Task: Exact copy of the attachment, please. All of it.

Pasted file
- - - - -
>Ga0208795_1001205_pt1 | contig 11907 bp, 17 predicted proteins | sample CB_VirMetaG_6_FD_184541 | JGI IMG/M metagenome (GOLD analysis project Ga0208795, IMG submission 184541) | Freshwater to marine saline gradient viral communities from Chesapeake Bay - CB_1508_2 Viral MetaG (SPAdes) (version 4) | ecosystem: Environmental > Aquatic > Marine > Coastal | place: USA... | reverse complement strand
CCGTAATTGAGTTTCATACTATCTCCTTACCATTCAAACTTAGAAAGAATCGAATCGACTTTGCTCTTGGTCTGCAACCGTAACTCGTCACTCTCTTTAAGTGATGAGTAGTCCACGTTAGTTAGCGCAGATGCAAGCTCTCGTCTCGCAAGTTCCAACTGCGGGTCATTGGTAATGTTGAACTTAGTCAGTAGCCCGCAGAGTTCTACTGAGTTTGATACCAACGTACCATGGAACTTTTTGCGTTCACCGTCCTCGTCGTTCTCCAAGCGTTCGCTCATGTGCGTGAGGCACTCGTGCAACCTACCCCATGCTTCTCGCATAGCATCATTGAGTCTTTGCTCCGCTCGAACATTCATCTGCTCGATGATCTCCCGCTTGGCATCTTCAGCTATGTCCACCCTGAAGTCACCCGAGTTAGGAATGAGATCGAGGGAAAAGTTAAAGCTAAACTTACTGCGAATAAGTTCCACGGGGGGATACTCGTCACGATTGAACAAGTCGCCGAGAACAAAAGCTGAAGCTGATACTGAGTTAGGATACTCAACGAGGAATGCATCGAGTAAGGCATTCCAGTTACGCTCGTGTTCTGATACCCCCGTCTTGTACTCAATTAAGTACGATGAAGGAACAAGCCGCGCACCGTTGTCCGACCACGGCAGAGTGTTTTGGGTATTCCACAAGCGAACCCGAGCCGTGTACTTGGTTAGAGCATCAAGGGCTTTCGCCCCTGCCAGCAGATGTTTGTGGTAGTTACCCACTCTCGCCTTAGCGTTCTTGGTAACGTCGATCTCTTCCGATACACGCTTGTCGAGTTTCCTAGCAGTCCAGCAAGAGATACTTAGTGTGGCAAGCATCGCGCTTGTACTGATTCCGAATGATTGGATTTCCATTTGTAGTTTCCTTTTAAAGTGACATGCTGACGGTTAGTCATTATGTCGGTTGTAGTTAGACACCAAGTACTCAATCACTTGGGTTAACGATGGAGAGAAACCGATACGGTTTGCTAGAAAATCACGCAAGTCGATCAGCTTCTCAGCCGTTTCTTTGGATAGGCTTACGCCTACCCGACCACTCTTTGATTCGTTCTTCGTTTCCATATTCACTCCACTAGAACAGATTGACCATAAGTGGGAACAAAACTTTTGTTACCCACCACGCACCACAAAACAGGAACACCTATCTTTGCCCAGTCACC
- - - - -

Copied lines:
>Ga0208795_1001205_pt1 | contig 11907 bp, 17 predicted proteins | sample CB_VirMetaG_6_FD_184541 | JGI IMG/M metagenome (GOLD analysis project Ga0208795, IMG submission 184541) | Freshwater to marine saline gradient viral communities from Chesapeake Bay - CB_1508_2 Viral MetaG (SPAdes) (version 4) | ecosystem: Environmental > Aquatic > Marine > Coastal | place: USA... | reverse complement strand
CCGTAATTGAGTTTCATACTATCTCCTTACCATTCAAACTTAGAAAGAATCGAATCGACTTTGCTCTTGGTCTGCAACCGTAACTCGTCACTCTCTTTAAGTGATGAGTAGTCCACGTTAGTTAGCGCAGATGCAAGCTCTCGTCTCGCAAGTTCCAACTGCGGGTCATTGGTAATGTTGAACTTAGTCAGTAGCCCGCAGAGTTCTACTGAGTTTGATACCAACGTACCATGGAACTTTTTGCGTTCACCGTCCTCGTCGTTCTCCAAGCGTTCGCTCATGTGCGTGAGGCACTCGTGCAACCTACCCCATGCTTCTCGCATAGCATCATTGAGTCTTTGCTCCGCTCGAACATTCATCTGCTCGATGATCTCCCGCTTGGCATCTTCAGCTATGTCCACCCTGAAGTCACCCGAGTTAGGAATGAGATCGAGGGAAAAGTTAAAGCTAAACTTACTGCGAATAAGTTCCACGGGGGGATACTCGTCACGATTGAACAAGTCGCCGAGAACAAAAGCTGAAGCTGATACTGAGTTAGGATACTCAACGAGGAATGCATCGAGTAAGGCATTCCAGTTACGCTCGTGTTCTGATACCCCCGTCTTGTACTCAATTAAGTACGATGAAGGAACAAGCCGCGCACCGTTGTCCGACCACGGCAGAGTGTTTTGGGTATTCCACAAGCGAACCCGAGCCGTGTACTTGGTTAGAGCATCAAGGGCTTTCGCCCCTGCCAGCAGATGTTTGTGGTAGTTACCCACTCTCGCCTTAGCGTTCTTGGTAACGTCGATCTCTTCCGATACACGCTTGTCGAGTTTCCTAGCAGTCCAGCAAGAGATACTTAGTGTGGCAAGCATCGCGCTTGTACTGATTCCGAATGATTGGATTTCCATTTGTAGTTTCCTTTTAAAGTGACATGCTGACGGTTAGTCATTATGTCGGTTGTAGTTAGACACCAAGTACTCAATCACTTGGGTTAACGATGGAGAGAAACCGATACGGTTTGCTAGAAAATCACGCAAGTCGATCAGCTTCTCAGCCGTTTCTTTGGATAGGCTTACGCCTACCCGACCACTCTTTGATTCGTTCTTCGTTTCCATATTCACTCCACTAGAACAGATTGACCATAAGTGGGAACAAAACTTTTGTTACCCACCACGCACCACAAAACAGGAACACCTATCTTTGCCCAGTCACC